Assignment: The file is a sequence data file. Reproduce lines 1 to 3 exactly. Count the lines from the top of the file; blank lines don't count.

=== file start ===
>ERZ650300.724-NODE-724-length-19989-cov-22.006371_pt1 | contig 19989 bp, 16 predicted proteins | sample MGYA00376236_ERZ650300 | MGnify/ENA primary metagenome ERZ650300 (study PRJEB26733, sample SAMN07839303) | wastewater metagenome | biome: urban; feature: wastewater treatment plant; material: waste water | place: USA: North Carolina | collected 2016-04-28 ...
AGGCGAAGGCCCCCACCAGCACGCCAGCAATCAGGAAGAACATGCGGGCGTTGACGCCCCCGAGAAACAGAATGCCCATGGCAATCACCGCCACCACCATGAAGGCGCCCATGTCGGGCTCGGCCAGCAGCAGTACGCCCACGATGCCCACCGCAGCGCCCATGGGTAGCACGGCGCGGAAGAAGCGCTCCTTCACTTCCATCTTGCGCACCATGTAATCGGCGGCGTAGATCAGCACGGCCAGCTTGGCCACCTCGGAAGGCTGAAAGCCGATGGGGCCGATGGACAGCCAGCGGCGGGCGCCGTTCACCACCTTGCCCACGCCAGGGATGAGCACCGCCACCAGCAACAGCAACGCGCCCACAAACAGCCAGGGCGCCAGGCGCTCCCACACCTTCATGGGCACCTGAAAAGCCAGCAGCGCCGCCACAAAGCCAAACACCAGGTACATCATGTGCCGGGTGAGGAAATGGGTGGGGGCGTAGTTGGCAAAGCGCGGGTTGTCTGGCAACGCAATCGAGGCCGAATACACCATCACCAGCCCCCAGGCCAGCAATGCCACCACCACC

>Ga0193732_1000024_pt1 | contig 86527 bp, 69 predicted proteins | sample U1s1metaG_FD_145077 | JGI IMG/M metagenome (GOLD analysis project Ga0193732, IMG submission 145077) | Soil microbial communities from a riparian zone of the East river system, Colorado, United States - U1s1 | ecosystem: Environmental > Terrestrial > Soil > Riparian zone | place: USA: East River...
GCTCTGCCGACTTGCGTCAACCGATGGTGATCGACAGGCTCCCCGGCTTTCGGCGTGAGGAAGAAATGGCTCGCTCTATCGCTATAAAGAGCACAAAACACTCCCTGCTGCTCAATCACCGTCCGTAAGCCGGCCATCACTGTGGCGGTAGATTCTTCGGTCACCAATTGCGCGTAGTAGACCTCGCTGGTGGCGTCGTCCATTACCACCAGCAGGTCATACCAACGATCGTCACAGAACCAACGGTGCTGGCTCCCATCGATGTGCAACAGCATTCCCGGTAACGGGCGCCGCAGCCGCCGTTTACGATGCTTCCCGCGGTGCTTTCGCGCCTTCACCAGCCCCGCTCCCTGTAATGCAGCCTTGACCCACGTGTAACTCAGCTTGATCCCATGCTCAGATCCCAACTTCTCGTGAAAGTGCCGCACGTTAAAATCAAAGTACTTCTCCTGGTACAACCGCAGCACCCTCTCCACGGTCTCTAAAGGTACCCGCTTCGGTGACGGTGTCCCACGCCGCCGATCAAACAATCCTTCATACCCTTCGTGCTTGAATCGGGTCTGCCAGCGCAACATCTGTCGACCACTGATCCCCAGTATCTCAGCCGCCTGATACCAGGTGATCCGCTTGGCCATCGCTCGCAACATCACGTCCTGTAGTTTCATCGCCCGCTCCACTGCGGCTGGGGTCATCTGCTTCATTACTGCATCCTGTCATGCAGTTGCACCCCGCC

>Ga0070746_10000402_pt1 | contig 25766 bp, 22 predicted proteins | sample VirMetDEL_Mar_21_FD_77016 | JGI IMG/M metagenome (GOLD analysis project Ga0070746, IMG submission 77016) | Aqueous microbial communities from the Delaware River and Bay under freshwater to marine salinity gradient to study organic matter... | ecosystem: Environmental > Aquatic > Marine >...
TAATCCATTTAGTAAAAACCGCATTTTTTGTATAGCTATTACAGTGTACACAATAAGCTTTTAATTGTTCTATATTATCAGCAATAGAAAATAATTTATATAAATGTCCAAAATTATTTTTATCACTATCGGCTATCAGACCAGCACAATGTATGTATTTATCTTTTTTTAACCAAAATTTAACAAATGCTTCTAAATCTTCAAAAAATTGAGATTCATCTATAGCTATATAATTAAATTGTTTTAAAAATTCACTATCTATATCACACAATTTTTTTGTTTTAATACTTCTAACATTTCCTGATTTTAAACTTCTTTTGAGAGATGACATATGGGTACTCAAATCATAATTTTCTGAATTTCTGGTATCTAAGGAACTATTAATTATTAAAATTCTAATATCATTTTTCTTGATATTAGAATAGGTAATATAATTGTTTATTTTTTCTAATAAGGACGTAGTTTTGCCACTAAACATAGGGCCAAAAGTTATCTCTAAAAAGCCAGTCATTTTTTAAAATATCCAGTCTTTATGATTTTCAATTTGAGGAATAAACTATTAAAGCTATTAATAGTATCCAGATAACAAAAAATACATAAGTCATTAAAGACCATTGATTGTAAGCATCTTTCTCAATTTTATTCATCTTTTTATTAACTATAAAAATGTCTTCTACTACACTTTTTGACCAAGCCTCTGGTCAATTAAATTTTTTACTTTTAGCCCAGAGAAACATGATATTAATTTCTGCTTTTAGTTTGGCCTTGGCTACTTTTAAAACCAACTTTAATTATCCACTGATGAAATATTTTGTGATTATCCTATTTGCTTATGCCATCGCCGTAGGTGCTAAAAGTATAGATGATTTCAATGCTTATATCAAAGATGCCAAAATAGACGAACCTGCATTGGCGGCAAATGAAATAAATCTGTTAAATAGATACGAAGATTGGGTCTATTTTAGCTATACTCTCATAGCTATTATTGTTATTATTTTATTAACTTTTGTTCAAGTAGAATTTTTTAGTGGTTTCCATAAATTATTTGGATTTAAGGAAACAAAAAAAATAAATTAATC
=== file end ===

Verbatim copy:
>ERZ650300.724-NODE-724-length-19989-cov-22.006371_pt1 | contig 19989 bp, 16 predicted proteins | sample MGYA00376236_ERZ650300 | MGnify/ENA primary metagenome ERZ650300 (study PRJEB26733, sample SAMN07839303) | wastewater metagenome | biome: urban; feature: wastewater treatment plant; material: waste water | place: USA: North Carolina | collected 2016-04-28 ...
AGGCGAAGGCCCCCACCAGCACGCCAGCAATCAGGAAGAACATGCGGGCGTTGACGCCCCCGAGAAACAGAATGCCCATGGCAATCACCGCCACCACCATGAAGGCGCCCATGTCGGGCTCGGCCAGCAGCAGTACGCCCACGATGCCCACCGCAGCGCCCATGGGTAGCACGGCGCGGAAGAAGCGCTCCTTCACTTCCATCTTGCGCACCATGTAATCGGCGGCGTAGATCAGCACGGCCAGCTTGGCCACCTCGGAAGGCTGAAAGCCGATGGGGCCGATGGACAGCCAGCGGCGGGCGCCGTTCACCACCTTGCCCACGCCAGGGATGAGCACCGCCACCAGCAACAGCAACGCGCCCACAAACAGCCAGGGCGCCAGGCGCTCCCACACCTTCATGGGCACCTGAAAAGCCAGCAGCGCCGCCACAAAGCCAAACACCAGGTACATCATGTGCCGGGTGAGGAAATGGGTGGGGGCGTAGTTGGCAAAGCGCGGGTTGTCTGGCAACGCAATCGAGGCCGAATACACCATCACCAGCCCCCAGGCCAGCAATGCCACCACCACC

>Ga0193732_1000024_pt1 | contig 86527 bp, 69 predicted proteins | sample U1s1metaG_FD_145077 | JGI IMG/M metagenome (GOLD analysis project Ga0193732, IMG submission 145077) | Soil microbial communities from a riparian zone of the East river system, Colorado, United States - U1s1 | ecosystem: Environmental > Terrestrial > Soil > Riparian zone | place: USA: East River...